Archives for November 2013


Tied His Impotence Around My Throat (Ragdoll Redeemed)

f4a45a02-38be-47dawn 2A full week elapsed before lovemaking ensued. Then, a once-a-week-on-Sunday-only-because-I’m-obliged-to pattern emerged. These Sunday morning, disenchanted attempts at lovemaking would eventually be the undoing of our marriage. His impotency was never a problem for me. My difficulty resided in his accusations and misguided solutions. Unable to complete the sexual act, Joey would become furious with me. His blaming words accumulated like small bricks stacking themselves against my mind, body, and heart, building a wall. I had to accept most of this in silence. Naïve and inexperienced, I didn’t know how to talk about the problem. I didn’t know that the problem could be his, or at least ours, and not just mine alone.

He once said to me, “Having sex with you is like taking candy from a baby.” I didn’t know what he meant by that, and was too intimidated to ask. I just shut down, gradually withdrawing deeper into myself. With barely a thread of self-esteem to hang onto in the first place, I was confused and bewildered: there was scarcely a me to be found. I did not understand what it was he wanted or what it was that I was doing wrong, since I was always willing to participate. His anger would start right in the middle of the sexual act, when all of a sudden he would push himself away from me. He spent the rest of the day ignoring me or being verbally abusive.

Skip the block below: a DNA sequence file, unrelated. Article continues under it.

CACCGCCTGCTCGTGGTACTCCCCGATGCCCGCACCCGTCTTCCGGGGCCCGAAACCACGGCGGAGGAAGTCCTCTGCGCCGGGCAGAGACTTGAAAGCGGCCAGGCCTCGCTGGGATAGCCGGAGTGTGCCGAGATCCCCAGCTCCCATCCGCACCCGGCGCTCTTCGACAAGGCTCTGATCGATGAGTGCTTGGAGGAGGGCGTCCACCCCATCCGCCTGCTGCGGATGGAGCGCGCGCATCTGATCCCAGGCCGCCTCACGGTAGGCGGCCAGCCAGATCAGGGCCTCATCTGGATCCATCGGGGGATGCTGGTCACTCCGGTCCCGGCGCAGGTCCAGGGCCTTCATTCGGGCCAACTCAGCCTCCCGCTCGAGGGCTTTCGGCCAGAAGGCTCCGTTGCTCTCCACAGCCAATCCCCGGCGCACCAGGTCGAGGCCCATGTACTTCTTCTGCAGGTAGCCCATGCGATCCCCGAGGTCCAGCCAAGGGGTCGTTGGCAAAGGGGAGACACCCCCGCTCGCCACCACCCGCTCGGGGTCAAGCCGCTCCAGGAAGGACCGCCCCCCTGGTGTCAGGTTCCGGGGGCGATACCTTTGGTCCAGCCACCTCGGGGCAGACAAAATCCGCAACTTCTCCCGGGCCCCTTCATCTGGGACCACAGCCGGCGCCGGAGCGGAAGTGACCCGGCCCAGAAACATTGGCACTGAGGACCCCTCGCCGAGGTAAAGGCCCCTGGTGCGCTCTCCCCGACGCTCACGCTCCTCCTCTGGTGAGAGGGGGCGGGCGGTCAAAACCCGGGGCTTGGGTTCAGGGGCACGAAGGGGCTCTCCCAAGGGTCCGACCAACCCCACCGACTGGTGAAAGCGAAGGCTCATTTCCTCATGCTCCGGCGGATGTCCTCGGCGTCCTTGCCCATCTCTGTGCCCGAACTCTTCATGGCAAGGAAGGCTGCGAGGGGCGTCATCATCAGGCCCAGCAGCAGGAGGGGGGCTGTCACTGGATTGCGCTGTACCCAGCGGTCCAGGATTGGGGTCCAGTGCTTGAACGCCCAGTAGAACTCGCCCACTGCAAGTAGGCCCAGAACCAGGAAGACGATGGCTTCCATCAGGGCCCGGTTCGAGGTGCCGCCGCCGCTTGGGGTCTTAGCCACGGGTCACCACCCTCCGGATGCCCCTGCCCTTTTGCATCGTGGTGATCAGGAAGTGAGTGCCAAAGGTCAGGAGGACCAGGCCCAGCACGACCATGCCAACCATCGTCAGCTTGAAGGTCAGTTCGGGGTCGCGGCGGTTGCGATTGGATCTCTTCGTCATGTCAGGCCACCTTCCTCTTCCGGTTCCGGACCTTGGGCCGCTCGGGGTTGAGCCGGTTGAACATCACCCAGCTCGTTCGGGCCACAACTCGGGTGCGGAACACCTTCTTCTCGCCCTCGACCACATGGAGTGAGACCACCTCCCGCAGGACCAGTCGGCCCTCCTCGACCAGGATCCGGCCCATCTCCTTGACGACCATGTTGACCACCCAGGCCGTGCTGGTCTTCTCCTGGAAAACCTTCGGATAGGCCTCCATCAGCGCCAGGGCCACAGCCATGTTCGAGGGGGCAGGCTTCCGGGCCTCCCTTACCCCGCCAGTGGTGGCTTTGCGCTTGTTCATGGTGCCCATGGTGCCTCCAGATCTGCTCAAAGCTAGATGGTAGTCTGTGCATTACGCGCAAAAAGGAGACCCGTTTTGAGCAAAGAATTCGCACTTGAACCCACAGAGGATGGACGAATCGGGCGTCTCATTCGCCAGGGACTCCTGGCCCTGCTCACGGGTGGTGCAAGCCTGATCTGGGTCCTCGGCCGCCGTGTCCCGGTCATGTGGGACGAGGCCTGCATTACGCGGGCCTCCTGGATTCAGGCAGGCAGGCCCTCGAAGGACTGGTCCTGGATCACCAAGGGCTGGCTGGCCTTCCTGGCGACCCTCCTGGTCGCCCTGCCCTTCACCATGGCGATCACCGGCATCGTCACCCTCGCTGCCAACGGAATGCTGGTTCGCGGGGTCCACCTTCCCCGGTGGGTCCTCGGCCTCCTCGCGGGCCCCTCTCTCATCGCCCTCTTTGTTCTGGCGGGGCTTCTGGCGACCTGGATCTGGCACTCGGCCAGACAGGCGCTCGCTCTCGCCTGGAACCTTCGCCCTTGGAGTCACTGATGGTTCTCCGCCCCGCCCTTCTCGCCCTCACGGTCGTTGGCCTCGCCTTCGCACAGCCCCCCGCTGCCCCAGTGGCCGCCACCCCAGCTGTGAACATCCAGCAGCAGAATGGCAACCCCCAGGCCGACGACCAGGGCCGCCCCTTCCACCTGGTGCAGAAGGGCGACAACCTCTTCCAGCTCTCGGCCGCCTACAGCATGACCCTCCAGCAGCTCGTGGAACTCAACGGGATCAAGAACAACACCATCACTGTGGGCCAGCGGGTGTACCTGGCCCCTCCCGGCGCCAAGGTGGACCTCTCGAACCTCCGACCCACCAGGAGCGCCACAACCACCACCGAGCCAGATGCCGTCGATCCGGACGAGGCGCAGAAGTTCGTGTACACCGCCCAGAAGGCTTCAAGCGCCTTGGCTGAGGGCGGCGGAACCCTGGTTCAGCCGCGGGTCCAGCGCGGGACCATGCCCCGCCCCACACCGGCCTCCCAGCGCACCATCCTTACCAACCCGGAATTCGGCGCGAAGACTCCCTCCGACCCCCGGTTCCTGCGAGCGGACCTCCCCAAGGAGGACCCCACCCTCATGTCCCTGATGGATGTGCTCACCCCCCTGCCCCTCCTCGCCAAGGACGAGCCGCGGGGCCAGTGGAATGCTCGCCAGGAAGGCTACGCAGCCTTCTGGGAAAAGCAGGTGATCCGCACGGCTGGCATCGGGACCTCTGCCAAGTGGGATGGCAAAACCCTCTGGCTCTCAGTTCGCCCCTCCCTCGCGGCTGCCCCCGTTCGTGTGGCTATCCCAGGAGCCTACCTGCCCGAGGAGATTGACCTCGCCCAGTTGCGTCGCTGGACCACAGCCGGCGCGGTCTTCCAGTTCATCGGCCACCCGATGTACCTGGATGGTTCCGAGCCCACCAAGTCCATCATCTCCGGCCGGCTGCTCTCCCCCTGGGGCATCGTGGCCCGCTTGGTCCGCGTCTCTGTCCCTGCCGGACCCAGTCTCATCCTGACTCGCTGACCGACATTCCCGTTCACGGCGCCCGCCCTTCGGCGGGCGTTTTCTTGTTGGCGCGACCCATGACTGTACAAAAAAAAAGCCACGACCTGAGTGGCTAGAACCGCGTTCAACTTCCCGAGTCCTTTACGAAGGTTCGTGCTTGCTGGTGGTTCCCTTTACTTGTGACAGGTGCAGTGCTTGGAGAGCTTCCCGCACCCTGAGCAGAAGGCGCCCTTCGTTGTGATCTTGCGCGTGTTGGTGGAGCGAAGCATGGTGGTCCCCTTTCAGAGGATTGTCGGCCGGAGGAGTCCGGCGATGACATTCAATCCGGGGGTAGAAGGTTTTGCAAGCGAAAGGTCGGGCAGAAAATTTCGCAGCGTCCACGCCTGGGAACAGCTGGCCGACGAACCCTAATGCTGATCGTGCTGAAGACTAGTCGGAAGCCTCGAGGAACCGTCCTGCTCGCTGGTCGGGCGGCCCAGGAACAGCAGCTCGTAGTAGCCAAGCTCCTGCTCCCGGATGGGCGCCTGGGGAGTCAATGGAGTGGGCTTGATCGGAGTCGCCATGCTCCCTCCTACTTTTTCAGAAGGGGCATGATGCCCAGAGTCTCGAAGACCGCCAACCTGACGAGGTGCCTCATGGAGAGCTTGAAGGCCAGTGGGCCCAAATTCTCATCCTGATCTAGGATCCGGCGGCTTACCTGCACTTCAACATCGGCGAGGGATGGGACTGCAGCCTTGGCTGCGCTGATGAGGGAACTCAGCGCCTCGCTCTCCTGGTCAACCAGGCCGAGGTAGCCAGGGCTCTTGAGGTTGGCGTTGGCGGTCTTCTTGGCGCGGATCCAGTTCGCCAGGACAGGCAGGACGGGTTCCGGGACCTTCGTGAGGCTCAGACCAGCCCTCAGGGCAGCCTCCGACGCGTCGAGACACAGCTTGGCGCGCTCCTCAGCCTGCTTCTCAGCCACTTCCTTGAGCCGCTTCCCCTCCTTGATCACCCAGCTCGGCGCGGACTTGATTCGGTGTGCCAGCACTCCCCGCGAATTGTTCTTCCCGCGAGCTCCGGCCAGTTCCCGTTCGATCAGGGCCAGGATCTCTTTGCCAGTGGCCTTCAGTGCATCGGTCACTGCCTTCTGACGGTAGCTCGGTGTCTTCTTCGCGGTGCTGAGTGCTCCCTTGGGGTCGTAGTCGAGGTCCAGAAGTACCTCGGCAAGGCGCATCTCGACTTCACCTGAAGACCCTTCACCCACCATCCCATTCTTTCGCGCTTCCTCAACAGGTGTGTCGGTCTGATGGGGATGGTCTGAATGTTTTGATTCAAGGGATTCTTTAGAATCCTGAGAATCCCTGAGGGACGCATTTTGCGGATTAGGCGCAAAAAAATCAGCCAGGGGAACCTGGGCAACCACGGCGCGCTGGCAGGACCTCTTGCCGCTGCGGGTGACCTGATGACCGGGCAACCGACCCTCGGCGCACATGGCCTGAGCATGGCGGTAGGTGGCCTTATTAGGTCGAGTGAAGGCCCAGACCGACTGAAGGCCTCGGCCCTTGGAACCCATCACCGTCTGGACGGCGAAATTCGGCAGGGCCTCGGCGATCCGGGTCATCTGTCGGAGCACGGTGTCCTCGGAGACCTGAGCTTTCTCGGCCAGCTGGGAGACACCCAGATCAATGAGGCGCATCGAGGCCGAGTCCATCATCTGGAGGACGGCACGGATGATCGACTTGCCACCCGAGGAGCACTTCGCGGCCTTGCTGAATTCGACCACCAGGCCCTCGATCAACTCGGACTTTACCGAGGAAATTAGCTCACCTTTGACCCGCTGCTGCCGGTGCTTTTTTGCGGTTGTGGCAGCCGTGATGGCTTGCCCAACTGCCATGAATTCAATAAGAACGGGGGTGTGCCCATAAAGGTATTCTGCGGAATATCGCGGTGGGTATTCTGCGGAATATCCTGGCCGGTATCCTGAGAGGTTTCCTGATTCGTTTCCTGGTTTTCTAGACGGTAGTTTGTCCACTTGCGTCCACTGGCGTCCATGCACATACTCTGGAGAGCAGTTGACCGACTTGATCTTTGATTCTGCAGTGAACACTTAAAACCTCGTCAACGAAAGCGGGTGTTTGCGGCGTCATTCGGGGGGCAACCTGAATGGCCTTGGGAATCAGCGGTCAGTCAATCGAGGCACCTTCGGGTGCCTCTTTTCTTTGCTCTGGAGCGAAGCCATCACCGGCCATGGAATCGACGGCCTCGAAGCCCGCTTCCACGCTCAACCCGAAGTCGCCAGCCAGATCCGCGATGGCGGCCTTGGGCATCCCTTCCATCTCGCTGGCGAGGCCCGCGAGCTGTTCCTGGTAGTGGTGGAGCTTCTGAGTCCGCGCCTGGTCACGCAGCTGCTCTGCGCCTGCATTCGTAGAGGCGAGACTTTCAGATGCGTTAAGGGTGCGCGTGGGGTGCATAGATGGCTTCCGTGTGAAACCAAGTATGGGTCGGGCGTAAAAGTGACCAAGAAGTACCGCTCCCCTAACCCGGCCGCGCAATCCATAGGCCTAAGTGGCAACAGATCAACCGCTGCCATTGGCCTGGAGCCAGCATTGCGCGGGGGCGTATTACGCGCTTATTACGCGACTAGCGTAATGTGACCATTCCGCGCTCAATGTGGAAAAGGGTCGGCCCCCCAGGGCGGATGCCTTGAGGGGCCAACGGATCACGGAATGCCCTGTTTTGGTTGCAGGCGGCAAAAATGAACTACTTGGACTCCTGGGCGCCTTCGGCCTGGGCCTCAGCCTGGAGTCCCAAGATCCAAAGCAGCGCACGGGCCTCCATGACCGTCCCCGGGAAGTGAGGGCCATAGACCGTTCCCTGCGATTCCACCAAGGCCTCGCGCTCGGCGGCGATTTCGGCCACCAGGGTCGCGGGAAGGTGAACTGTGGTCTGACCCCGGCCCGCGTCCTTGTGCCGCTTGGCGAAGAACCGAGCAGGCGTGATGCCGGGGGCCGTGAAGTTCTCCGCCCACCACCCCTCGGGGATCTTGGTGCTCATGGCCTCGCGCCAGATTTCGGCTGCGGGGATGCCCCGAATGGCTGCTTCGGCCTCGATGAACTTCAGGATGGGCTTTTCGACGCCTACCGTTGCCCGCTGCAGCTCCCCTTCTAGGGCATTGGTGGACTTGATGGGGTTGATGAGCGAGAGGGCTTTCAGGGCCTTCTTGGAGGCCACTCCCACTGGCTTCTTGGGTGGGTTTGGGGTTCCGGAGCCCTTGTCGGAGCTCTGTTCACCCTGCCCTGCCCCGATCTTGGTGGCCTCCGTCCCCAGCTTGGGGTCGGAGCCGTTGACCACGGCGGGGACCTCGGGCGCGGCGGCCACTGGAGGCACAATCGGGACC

A Virgin Sacrifice from Ragdoll Redeemed

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IT  WAS MAY 18, 1963 when Joey and I married, a few months after our first meeting. We were accompanied by my mother, blessings in tow, and our mutual friend, Tommy.

Joey wanted the wedding in a location where there would be no news coverage, so he decided on Winterhaven, California, a small agricultural town not far from Yuma, Arizona. None of the local media were notified, nor were most of our friends.

For reasons that were unclear to me, Joey had not even told his parents he was getting married. Now, as I reflect on Joey’s life up until we met, I realize it must have been difficult to have spent his young life in a fish bowl. Eventually, I would come to see that practically every move he made was in the news. “Joe DiMaggio Jr., son of the great baseball player, Joe DiMaggio, visits his father,” or “Young DiMaggio joins the Marines,” or, “is beside his father at Marilyn’s funeral.” My Joey was an intensely private person. He did everything he could to minimize attention to himself, and he avoided any negative attention that could reflect objectionably toward his father.